Our final speaker was Adam Pearson, an award-winning disability rights campaigner, actor, and presenter. Croydon born and bred, Adam is something of a local celebrity, particularly following recent appearances on BBC’s Question Time and other popular television discussion programmes, as well as in films including Under the Skin alongside Scarlett Johansson. As Adam said, nice work if you can get it! Adam has an incurable genetic condition called neurofibromatosis, which causes tumours to grow in the nervous system. In Adam’s case, these are mainly on his face.

To say that Adam held the audience in the palm of his hand is an understatement. Very much in the style of a stand-up comic, he told his story and explained his approach to life, including but not only including, the challenges he faces. At the end there was a shared feeling that we had all somehow had our subconscious prejudices challenged and had been given the gift of seeing things differently.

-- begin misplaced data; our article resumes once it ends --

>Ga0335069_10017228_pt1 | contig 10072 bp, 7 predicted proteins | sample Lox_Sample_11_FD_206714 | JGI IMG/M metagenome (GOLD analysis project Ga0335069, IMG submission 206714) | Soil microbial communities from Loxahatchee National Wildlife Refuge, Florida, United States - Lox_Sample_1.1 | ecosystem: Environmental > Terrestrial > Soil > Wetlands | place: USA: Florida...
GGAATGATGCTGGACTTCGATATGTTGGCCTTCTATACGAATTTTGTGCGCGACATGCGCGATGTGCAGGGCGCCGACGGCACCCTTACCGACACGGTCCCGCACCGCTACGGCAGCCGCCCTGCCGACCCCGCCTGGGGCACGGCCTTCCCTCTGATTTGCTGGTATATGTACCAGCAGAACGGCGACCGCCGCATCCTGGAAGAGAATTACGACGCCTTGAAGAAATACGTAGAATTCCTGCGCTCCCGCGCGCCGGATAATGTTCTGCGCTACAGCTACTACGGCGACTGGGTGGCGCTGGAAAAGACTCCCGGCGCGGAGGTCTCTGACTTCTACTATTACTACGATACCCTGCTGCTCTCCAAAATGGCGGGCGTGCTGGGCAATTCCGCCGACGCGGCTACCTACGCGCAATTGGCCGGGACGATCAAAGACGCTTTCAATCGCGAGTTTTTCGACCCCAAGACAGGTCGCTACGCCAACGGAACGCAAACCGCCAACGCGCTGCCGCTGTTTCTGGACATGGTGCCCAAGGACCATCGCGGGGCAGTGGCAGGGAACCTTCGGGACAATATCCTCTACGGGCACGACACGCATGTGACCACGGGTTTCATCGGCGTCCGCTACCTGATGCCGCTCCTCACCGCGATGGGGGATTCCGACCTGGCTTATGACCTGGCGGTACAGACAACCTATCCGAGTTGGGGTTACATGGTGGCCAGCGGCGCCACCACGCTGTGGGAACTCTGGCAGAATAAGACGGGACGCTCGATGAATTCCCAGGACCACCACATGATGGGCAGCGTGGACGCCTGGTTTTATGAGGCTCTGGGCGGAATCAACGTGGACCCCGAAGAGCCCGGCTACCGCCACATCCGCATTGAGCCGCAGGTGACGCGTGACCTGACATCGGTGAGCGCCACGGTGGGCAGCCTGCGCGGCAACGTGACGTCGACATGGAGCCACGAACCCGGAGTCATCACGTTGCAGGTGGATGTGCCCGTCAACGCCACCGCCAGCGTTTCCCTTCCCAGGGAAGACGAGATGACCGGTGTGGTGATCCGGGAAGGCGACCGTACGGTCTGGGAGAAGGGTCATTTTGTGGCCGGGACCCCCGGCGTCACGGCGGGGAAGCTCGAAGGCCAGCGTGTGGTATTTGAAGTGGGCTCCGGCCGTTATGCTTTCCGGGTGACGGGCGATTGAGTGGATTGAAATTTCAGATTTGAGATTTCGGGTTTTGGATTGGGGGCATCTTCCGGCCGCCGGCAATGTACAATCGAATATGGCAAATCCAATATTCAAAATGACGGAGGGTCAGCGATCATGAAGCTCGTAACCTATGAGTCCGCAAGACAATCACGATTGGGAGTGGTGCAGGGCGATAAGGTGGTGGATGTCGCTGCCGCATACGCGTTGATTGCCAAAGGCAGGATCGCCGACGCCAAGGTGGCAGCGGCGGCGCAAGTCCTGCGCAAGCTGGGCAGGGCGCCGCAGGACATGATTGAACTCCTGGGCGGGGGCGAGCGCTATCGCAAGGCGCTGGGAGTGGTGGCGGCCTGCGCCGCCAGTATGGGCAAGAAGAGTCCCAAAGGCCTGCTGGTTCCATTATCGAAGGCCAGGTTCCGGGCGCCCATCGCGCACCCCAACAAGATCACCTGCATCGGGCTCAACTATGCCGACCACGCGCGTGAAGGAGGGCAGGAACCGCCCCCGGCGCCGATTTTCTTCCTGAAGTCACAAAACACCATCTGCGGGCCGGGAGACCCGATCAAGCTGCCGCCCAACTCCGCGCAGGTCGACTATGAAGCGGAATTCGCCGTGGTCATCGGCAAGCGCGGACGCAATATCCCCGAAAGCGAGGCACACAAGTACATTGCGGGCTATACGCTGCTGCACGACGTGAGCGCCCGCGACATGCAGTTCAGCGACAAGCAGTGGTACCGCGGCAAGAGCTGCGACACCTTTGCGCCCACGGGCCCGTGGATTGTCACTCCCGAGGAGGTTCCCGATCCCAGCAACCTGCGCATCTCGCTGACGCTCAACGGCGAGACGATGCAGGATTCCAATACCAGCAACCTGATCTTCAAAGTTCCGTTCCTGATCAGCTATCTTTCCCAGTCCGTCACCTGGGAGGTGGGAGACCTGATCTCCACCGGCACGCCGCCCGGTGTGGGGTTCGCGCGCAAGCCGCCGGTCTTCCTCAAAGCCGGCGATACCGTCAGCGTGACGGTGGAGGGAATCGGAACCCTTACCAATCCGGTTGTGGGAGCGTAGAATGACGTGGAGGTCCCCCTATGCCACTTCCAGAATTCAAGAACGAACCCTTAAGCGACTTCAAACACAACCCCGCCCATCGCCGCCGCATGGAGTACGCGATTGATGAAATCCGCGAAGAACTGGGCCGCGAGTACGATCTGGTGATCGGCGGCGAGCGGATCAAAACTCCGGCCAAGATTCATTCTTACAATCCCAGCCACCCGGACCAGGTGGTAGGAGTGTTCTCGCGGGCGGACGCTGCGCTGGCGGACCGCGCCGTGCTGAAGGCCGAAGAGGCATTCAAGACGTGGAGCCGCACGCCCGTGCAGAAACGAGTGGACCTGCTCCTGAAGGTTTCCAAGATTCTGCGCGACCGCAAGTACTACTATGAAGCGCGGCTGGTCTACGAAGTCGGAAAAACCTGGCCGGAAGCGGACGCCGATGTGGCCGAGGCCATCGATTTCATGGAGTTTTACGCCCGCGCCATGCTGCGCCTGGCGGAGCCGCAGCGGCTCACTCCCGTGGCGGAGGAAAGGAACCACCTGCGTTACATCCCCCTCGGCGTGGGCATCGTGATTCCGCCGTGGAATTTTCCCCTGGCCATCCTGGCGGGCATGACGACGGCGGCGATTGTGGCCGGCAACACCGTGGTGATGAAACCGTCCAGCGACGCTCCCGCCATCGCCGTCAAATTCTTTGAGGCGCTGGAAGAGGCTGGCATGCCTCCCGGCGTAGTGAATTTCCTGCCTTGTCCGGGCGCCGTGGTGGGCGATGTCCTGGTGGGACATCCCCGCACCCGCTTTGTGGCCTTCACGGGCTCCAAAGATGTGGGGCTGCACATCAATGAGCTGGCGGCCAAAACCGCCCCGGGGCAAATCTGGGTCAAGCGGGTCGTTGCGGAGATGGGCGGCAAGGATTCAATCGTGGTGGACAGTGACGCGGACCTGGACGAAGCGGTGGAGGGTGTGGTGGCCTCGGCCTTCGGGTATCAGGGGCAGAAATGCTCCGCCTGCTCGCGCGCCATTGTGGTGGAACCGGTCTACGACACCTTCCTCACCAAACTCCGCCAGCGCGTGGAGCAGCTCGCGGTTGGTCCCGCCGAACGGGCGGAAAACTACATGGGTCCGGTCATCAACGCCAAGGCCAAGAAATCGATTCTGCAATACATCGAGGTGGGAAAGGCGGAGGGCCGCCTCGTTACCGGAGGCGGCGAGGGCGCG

Which brings us nicely back to the title of our Conference, disABILITY – great minds think differently.

Talking to delegates afterwards, I felt uplifted, especially after hearing how much they have taken from this event and how inspired many of them were to do more to challenge perception and contribute to a more inclusive society. Perhaps, among the many great minds at our conference, there will be someone who (one day) will be involved in finding a cure or a solution to some of the world’s greatest challenges. It wouldn’t surprise me!

I hope the many opportunities they have had here at Croydon High to open those great minds to different ideas will help them approach their own issues and our global issues with compassion and creativity.

With grateful thanks to Milla and her team for all they did to make this year’s conference so memorable.